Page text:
Andrew Garfield, Emma Stone Tell: Why You Should See ‘Spider-Man’ Reboot (Video)

Stars talked to TheWrap on the red carpet at Thursday night's premiere on Westwood. 

Last Updated: June 29, 2012 @ 1:12 PM

Why see "The Amazing Spider-Man" when Sam Raimi's "Spider-Man 3," with Tobey Maguire as the web-slinger, was a mere five years ago?

The stars at the red-carpet premiere Thursday night in Westwood were ready with answers.

"We go from the very beginning when he [Spider-Man] was orphaned and all through his first love," Emma Stone, who plays Spidey's gal pal Gwen Stacey, told TheWrap. "We met her in 'Spider-Man 3' but this is a very different version of Gwen."  

Also read: 'Amazing Spider-Man' Premiere: Red Carpet Photos

It might also be mentioned that Mary Jane Watson, played by Kirsten Dunst in the Raimi Spideys, does not appear in the reboot.

Andrew Garfield, who got the role of the title character after his critically acclaimed work in "The Social Network," also touched the film's distinct focus on Peter Parker's family situation and its appeal to audiences:

"Every one of us feels like an orphan in a strange way. And obviously Peter Parker is one of our most famous fictional orphans," he told TheWrap.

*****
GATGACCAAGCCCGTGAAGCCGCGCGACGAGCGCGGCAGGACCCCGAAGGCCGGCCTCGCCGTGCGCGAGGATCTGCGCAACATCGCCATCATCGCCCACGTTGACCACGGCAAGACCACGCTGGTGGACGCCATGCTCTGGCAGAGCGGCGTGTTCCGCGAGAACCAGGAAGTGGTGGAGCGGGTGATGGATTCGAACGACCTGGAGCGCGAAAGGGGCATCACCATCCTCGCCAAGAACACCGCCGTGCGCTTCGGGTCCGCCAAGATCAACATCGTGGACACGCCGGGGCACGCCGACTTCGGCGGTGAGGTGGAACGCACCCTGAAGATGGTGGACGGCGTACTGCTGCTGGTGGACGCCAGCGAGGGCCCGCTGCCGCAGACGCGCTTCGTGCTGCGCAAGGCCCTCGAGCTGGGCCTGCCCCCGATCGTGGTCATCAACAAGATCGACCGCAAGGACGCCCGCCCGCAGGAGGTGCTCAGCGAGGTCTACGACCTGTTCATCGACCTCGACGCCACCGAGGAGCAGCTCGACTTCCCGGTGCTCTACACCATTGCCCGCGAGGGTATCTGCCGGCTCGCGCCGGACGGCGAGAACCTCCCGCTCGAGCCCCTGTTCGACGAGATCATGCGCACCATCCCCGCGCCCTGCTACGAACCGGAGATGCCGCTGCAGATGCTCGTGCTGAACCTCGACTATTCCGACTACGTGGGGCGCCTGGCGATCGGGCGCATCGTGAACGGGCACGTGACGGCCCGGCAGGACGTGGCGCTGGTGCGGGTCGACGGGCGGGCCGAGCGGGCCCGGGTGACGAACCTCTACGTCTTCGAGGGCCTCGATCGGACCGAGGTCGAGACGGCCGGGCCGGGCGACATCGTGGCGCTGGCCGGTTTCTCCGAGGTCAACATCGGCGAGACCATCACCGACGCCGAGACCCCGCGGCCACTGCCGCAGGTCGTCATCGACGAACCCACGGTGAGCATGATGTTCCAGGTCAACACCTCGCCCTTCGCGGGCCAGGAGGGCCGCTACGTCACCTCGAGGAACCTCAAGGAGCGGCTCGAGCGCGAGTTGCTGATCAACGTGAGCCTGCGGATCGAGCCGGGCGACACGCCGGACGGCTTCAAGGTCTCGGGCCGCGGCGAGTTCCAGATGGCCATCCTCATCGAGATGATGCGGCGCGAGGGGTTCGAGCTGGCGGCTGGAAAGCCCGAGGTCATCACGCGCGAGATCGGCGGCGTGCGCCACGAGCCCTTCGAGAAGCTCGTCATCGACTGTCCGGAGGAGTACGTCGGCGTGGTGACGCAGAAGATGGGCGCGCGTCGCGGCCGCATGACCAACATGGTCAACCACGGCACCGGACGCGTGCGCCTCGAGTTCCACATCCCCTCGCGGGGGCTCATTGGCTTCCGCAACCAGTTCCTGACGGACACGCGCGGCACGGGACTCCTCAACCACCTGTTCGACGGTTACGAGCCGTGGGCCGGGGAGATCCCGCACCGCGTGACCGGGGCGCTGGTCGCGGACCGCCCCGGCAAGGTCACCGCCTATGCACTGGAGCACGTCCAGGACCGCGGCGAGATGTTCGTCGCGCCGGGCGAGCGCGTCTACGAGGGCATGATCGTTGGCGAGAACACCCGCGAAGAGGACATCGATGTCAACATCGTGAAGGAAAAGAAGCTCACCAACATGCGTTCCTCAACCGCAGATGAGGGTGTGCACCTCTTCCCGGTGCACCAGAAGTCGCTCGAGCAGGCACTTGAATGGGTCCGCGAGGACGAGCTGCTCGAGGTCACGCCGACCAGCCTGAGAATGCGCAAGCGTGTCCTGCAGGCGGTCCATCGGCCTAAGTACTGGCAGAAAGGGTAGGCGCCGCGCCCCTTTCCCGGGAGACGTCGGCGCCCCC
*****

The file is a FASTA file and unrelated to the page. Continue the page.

And, added Stone: "It's in 3D, which is new. That's literally and visually more!" 

(Story continues after video)

But in perhaps one of the most interesting takes on the reboot, co-star Rhys Ifans endorsed "The Amazing Spider-Man" as a stand-alone film by comparing it to Shakespeare. The classically trained theater actor who takes on the villanous role of Dr. Curt Connors (a.k.a. The Lizard) said: "Great Shakesperian charaters — all of them — have moments where they speak directly to the audience, and Connor has the opportunity in speaking to his computer. Therefore, you address the audience directly." 

Despite its distinct qualities, director Marc Webb faced intimidatingly heightened expectations when he came on board the project.

Also read: 5 Things That Are Different About the New 'Spider-Man'

"It was terrifying," said Webb, whose only noticeable film credit is the 2009 sleeper hit, "(500) Days of Summer." Ultimately, however, Webb chose to view the film as more of an opportunity than a risk: "The kid in me was like, 'Are you kidding me? You gotta do this!'" 

Webb's inner kid may have been on to something. Current tracking is strong for the movie, with analysts predicting it will earn $125 million during its opening weekend.

As for the sequel? Click on the video below to see what Andrew Garfield had to say about a second installment: 

(Top photo: Getty Images)


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